All states forbid employers from discriminating based on race, gender, national origin, and religion, but not all states protect lesbian, gay, bisexual, or transgender workers from discrimination.
Some State Laws Protect LGBT Workers
If you are LGBT, your state may have a law that protects you from being fired or treated differently at work because of your sexual orientation. Twenty-one states and the District of Columbia protect LGBT workers from employment discrimination. The remaining states have no laws that cover workplace discrimination based on sexual orientation. Understand the laws in the state where you live and work.
Some City Ordinances Protect LGBT Workers
Despite state laws, many cities and towns have local laws that protect LGBT employees from workplace discrimination. For example, there is no state law in Michigan covering employment discrimination based on sexual orientation. However, Detroit and Ann Arbor both have ordinances that forbid workplace discrimination based on sexual orientation.
Same-Sex Partners Sometimes Get Employment Benefits
An employment contract is a legal agreement. Your employment contract may allow same-sex couples health care benefits. Many universities and private employers offer health care for domestic partners.
Some states, like Arizona, give state employees health care coverage for same-sex partners. States that allow same-sex marriage, such as Iowa, require that employers offer equal health care options for same-sex spouses. Generally, couples seeking employment benefits must live together and show some evidence that they're partners, such as a joint bank account or home ownership, to qualify.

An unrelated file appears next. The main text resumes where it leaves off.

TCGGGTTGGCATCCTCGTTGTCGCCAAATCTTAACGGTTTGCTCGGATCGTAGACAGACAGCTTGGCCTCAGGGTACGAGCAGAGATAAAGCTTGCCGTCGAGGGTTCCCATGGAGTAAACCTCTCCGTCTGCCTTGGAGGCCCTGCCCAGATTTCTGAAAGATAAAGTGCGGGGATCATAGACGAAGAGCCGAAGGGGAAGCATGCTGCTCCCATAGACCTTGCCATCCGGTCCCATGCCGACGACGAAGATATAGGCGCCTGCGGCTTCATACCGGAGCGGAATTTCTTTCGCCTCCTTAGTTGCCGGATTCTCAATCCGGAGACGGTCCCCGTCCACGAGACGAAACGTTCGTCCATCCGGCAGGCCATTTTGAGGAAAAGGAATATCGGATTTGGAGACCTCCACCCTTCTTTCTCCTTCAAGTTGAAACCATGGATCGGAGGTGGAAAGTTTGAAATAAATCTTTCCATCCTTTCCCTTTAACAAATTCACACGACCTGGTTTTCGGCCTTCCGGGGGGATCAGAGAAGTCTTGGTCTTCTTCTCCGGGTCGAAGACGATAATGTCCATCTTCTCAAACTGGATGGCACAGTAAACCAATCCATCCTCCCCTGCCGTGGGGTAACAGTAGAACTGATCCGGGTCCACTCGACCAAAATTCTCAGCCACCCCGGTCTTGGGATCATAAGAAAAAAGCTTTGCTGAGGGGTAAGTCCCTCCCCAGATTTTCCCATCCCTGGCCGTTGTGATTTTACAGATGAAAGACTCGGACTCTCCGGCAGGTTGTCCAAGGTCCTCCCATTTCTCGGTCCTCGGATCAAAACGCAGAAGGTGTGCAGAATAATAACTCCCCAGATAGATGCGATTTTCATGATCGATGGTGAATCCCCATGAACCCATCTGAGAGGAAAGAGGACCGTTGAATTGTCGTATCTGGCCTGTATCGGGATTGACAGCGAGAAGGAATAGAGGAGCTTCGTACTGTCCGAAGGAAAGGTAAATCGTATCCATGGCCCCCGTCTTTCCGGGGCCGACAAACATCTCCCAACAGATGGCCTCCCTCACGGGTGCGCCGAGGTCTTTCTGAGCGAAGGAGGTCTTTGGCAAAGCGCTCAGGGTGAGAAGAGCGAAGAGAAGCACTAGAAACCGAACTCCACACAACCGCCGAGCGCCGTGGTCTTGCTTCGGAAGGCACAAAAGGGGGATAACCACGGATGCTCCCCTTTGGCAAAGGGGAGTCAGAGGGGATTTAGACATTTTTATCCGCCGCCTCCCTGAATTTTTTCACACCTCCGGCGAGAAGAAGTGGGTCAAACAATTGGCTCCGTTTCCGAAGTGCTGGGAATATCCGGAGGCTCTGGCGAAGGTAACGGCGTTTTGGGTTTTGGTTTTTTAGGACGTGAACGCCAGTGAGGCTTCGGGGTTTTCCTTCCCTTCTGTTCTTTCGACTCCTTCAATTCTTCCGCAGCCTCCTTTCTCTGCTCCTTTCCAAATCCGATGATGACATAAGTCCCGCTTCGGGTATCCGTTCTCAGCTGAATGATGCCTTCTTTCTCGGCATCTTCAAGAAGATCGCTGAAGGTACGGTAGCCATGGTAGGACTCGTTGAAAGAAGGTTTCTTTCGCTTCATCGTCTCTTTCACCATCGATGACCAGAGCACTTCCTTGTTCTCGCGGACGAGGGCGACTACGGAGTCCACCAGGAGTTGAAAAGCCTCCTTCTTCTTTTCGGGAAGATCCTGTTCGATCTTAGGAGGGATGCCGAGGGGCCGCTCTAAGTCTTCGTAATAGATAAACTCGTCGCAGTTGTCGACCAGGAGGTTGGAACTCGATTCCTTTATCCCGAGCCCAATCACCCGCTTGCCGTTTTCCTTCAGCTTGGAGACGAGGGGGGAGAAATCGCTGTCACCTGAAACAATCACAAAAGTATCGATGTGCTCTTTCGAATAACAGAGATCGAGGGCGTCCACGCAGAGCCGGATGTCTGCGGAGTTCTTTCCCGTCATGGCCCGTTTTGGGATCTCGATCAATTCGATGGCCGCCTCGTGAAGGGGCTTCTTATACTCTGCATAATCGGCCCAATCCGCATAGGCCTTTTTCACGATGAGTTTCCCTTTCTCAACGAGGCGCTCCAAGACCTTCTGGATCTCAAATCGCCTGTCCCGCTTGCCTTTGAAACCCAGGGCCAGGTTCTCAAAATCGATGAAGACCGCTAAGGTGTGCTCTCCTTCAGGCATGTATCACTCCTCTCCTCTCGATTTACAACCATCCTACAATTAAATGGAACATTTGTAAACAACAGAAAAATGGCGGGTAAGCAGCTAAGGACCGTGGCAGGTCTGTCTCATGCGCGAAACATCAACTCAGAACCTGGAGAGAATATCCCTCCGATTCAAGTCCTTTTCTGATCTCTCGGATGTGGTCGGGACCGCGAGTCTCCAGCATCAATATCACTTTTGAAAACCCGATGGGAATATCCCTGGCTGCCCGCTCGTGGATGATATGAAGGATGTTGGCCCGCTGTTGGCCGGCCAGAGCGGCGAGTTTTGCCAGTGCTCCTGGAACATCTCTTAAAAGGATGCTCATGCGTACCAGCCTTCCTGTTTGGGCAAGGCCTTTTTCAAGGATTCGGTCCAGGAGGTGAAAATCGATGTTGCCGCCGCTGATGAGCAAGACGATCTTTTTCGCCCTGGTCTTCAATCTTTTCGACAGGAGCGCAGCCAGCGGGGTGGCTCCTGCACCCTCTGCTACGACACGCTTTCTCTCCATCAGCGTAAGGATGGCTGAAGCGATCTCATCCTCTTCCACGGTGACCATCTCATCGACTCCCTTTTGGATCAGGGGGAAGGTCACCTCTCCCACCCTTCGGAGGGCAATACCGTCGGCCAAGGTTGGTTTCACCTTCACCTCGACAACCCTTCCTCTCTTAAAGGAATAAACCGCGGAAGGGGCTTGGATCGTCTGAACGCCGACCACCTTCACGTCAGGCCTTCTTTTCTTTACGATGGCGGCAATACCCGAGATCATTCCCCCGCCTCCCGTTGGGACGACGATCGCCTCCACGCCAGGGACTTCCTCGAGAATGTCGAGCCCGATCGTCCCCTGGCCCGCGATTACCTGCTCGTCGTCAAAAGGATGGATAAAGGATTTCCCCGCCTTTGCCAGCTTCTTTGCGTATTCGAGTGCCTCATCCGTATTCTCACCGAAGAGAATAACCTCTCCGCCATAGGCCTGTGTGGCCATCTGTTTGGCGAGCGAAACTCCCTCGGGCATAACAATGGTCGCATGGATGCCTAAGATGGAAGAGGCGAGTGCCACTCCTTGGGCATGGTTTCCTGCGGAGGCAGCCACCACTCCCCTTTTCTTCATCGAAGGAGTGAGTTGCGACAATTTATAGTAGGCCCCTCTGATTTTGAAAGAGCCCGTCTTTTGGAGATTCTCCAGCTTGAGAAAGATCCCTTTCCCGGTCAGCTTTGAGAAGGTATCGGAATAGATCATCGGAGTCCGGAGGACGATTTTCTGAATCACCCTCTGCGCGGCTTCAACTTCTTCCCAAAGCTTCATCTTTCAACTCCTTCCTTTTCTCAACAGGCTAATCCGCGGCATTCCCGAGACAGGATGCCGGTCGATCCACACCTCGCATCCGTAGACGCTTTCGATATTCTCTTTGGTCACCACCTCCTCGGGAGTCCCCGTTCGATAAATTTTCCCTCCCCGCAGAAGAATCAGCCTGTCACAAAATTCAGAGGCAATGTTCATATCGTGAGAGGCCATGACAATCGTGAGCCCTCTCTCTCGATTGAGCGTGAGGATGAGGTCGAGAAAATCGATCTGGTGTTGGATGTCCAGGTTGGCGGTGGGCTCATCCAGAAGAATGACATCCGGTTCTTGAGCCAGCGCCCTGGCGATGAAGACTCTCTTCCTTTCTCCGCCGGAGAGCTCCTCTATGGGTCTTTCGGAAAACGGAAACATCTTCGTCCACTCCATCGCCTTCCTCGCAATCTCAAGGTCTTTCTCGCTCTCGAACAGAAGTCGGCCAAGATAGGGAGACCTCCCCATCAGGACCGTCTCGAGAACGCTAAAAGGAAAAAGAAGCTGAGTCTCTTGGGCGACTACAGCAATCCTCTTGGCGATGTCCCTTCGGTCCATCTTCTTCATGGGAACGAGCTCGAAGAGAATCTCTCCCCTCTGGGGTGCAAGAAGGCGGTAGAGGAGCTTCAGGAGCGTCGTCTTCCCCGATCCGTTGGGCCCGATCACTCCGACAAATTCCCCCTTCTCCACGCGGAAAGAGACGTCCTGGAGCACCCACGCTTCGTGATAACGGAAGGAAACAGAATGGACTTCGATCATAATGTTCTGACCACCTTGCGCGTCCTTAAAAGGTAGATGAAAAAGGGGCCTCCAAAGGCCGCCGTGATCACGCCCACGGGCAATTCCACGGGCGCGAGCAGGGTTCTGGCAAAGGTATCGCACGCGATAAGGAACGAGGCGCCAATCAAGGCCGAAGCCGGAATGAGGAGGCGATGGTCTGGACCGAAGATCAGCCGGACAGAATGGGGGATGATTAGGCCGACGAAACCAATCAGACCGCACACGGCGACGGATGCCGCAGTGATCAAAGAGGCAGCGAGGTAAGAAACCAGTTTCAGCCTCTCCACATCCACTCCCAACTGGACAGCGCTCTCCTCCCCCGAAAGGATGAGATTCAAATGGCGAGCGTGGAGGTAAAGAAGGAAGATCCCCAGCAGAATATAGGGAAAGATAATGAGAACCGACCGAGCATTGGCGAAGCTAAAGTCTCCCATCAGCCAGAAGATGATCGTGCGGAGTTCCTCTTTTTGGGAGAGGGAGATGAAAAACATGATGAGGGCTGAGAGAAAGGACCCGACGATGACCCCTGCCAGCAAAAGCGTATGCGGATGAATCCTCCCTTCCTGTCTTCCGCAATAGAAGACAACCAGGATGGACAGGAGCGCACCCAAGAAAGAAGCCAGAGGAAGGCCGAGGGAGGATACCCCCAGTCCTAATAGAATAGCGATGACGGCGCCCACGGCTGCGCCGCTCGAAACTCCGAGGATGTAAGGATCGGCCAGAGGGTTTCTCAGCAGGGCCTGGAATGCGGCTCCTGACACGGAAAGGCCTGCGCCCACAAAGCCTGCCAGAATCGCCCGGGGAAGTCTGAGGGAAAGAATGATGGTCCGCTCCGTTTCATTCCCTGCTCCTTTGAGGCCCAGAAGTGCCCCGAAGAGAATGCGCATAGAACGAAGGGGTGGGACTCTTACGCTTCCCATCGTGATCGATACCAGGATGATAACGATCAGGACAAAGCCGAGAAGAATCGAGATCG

Don't Ask, Don't Tell Is History
In 2011, President Barack Obama lifted the restrictions on sexual orientation in the military. You can no longer be refused entry to or discharged from the military because of your public sexual orientation.
In addition, you cannot be refused a security clearance because of your sexual orientation. In the past, for example, you might not have been hired by the Central Intelligence Agency, because LGBT workers were not allowed the necessary security clearances.
An Employment Lawyer Can Help
The laws on workplace discrimination and sexual orientation can be complicated. Plus, the facts of each case are unique. This article provides a brief, general introduction to the topic. For